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Bermuda to abolish same-sex marriage on day of Eurovision Song Contest

Nick Duffy March 2, 2018
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MALMO, SWEDEN - MAY 15: Krista Siegfrids of Finland performs at a dress rehearsal the day before the second semi final of the Eurovision Song Contest 2013 at Malmo Arena on May 15, 2013 in Malmo, Sweden. (Photo by Ragnar Singsaas/Getty Images)

Bermuda has said it will enact a law to abolish same-sex marriage on May 12 – which is the day of the Eurovision Song Contest.

The country’s Minister of Home Affairs Walton Brown today announced the plans to enact the Domestic Partnership Act, which abolishes same-sex marriage in a region less than a year after weddings began.

In place of same-sex marriage, gay couples will be restricted to a segregated form of “domestic partnership”, which is not internationally recognised as marriage.

Mr Brown said: “The Registry General will continue to accept applications for same-sex marriages until May 12, 2018.

“Any application submitted by a same-sex couple after that date must be for a domestic partnership under the new Act, not a marriage under the Marriage Act 1944 or the Maritime Marriage Act 1999.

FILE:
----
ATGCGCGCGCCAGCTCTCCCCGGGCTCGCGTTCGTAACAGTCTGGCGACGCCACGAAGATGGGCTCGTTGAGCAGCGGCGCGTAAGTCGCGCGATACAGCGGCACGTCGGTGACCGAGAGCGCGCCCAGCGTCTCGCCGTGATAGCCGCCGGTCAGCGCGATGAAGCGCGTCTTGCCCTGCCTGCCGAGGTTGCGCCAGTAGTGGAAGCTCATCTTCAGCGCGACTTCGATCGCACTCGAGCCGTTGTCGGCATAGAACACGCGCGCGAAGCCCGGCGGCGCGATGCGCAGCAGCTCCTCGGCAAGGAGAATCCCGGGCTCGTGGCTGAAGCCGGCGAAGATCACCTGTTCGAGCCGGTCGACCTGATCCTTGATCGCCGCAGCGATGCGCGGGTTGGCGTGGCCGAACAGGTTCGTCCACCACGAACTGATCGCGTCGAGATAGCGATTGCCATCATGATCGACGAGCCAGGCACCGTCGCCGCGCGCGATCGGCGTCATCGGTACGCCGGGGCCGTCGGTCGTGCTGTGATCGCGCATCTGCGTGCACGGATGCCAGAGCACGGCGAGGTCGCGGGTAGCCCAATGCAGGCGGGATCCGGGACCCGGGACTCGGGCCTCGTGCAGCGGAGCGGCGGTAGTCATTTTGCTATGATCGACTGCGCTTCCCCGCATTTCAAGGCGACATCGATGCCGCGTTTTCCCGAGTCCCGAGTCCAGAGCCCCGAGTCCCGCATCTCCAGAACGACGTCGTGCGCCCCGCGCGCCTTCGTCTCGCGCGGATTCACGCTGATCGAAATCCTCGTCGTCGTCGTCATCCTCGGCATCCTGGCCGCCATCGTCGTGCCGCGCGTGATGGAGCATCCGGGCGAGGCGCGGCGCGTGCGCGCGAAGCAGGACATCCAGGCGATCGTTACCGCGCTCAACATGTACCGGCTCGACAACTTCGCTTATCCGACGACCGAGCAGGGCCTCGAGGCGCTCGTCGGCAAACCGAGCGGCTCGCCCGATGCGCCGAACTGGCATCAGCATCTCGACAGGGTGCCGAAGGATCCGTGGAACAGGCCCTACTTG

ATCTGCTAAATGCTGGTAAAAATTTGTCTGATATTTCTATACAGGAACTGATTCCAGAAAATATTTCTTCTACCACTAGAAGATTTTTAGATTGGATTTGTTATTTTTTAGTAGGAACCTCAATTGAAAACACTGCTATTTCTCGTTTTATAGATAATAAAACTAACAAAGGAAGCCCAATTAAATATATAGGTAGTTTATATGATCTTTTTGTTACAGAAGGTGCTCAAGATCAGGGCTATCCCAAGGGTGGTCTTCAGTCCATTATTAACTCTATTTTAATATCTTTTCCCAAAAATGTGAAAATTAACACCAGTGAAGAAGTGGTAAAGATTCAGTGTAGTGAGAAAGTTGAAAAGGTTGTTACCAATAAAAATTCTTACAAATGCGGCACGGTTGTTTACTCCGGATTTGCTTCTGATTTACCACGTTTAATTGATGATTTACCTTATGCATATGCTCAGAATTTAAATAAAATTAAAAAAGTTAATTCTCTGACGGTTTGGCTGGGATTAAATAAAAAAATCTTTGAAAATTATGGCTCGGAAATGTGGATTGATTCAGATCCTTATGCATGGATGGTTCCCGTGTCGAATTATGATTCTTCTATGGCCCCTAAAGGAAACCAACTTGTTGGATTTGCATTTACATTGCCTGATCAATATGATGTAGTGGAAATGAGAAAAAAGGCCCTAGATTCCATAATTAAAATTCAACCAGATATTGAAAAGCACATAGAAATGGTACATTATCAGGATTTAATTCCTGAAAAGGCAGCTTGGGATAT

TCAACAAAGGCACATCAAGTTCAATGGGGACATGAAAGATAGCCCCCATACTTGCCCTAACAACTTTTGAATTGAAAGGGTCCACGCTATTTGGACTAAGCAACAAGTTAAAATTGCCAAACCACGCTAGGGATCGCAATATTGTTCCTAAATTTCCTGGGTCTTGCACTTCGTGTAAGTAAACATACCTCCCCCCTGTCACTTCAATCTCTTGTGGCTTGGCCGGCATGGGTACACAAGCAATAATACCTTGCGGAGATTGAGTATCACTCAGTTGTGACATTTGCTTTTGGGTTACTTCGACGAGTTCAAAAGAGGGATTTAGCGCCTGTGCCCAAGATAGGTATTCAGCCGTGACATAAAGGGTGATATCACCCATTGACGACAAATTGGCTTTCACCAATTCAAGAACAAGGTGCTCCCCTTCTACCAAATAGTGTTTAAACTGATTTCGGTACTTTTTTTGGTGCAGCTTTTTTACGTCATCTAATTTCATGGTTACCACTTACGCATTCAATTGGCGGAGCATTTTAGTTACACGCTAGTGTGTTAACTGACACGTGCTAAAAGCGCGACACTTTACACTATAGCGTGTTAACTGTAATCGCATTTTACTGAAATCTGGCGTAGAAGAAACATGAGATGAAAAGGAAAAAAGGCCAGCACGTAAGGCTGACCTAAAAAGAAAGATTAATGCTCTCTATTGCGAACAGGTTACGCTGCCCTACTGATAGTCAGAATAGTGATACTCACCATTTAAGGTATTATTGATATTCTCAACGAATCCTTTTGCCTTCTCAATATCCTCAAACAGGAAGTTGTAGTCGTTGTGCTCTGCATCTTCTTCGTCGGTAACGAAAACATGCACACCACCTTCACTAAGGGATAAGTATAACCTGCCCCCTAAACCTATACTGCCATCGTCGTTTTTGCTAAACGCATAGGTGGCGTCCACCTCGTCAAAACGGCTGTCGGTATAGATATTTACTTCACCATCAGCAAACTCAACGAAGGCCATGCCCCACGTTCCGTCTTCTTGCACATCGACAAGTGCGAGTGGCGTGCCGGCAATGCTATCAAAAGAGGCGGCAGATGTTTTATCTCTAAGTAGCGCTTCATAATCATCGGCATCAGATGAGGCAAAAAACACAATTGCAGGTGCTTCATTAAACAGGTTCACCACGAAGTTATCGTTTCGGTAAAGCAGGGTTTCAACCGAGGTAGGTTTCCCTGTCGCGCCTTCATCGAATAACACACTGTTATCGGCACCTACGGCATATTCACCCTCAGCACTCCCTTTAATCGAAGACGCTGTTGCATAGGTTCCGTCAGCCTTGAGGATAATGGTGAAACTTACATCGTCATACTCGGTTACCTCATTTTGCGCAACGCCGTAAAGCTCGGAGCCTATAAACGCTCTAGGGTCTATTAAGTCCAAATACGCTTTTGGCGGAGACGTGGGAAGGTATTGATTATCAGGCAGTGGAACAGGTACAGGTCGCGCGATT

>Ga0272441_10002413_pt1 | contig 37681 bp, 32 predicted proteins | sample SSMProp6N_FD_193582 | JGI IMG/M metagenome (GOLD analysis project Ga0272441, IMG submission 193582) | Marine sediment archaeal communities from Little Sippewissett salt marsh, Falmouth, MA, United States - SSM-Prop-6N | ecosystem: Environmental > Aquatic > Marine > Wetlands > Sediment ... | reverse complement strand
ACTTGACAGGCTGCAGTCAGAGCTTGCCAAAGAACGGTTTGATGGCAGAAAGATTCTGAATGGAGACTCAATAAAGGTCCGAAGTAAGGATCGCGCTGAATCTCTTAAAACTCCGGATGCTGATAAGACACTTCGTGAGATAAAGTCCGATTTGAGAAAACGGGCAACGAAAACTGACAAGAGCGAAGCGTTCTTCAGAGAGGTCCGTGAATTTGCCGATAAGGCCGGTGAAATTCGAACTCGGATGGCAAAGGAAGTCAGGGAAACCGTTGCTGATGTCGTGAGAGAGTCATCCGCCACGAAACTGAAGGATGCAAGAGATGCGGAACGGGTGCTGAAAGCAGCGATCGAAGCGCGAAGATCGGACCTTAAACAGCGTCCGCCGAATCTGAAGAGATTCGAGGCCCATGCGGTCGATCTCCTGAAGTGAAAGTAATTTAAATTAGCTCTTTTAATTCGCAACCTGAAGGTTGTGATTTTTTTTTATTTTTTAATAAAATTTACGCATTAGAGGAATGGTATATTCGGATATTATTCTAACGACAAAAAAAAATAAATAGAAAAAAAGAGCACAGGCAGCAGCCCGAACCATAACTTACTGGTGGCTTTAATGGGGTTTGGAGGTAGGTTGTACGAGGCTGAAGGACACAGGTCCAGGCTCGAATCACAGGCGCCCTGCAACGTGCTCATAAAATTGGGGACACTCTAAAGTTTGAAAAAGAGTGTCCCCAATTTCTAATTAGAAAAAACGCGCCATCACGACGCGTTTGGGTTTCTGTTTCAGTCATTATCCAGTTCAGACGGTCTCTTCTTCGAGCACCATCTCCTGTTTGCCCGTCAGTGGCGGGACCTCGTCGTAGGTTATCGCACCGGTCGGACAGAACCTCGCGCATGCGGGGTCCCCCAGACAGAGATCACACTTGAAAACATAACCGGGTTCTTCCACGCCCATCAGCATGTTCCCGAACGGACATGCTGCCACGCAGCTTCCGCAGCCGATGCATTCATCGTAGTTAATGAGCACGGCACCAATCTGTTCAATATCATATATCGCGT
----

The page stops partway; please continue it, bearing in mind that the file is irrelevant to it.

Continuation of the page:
“The Registrar certificate for marriage, issued by the Registrar-General, under either of these Acts on or before May 12, 2018, will be treated as a licence for domestic partnership if the couple do not marry on or before May 31, 2018.”

The May 12 date is coincidentally also the day of the Eurovision Song Contest grand final – which has become a celebration of identity for many in the gay community, and is often jokingly referred to as the ‘Gay World Cup’.

2013 Finnish Eurovision entrant Krista Siegfrids gets mock-married to a woman onstage during her performance (Photo by JOHN MACDOUGALL/Getty Images)

The unfortunate timing is the inverse of what happened in 2015, when Ireland voted for equal marriage on the day of the contest.

The Domestic Partnership Act outlawing gay weddings will come fully into effect from June 1 – which also marks the start of Pride Month.